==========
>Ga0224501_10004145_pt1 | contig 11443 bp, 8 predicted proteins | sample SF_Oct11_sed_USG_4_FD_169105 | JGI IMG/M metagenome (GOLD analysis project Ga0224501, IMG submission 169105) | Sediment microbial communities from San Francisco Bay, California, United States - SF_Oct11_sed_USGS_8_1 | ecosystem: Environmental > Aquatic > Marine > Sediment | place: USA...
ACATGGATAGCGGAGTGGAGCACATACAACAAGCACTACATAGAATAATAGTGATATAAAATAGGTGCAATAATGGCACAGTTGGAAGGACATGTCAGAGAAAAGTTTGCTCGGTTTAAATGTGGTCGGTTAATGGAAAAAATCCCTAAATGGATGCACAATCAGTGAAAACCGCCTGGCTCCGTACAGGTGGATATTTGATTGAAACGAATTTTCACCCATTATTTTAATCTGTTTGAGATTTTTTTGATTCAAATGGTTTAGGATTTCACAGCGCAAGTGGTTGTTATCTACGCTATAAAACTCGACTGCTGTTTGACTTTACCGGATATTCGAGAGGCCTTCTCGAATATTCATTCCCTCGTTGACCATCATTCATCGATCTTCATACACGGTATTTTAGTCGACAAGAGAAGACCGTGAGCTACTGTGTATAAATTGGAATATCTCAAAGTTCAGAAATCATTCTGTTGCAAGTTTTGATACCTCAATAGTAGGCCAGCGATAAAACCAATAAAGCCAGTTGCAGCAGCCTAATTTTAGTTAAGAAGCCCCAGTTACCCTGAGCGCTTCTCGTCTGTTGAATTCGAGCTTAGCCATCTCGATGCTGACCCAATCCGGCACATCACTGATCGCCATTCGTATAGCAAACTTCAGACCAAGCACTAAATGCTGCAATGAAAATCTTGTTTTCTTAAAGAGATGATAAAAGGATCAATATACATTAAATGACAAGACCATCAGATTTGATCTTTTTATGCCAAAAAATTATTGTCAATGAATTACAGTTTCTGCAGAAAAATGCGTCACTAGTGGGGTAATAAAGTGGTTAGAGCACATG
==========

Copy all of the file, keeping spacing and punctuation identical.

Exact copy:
>Ga0224501_10004145_pt1 | contig 11443 bp, 8 predicted proteins | sample SF_Oct11_sed_USG_4_FD_169105 | JGI IMG/M metagenome (GOLD analysis project Ga0224501, IMG submission 169105) | Sediment microbial communities from San Francisco Bay, California, United States - SF_Oct11_sed_USGS_8_1 | ecosystem: Environmental > Aquatic > Marine > Sediment | place: USA...
ACATGGATAGCGGAGTGGAGCACATACAACAAGCACTACATAGAATAATAGTGATATAAAATAGGTGCAATAATGGCACAGTTGGAAGGACATGTCAGAGAAAAGTTTGCTCGGTTTAAATGTGGTCGGTTAATGGAAAAAATCCCTAAATGGATGCACAATCAGTGAAAACCGCCTGGCTCCGTACAGGTGGATATTTGATTGAAACGAATTTTCACCCATTATTTTAATCTGTTTGAGATTTTTTTGATTCAAATGGTTTAGGATTTCACAGCGCAAGTGGTTGTTATCTACGCTATAAAACTCGACTGCTGTTTGACTTTACCGGATATTCGAGAGGCCTTCTCGAATATTCATTCCCTCGTTGACCATCATTCATCGATCTTCATACACGGTATTTTAGTCGACAAGAGAAGACCGTGAGCTACTGTGTATAAATTGGAATATCTCAAAGTTCAGAAATCATTCTGTTGCAAGTTTTGATACCTCAATAGTAGGCCAGCGATAAAACCAATAAAGCCAGTTGCAGCAGCCTAATTTTAGTTAAGAAGCCCCAGTTACCCTGAGCGCTTCTCGTCTGTTGAATTCGAGCTTAGCCATCTCGATGCTGACCCAATCCGGCACATCACTGATCGCCATTCGTATAGCAAACTTCAGACCAAGCACTAAATGCTGCAATGAAAATCTTGTTTTCTTAAAGAGATGATAAAAGGATCAATATACATTAAATGACAAGACCATCAGATTTGATCTTTTTATGCCAAAAAATTATTGTCAATGAATTACAGTTTCTGCAGAAAAATGCGTCACTAGTGGGGTAATAAAGTGGTTAGAGCACATG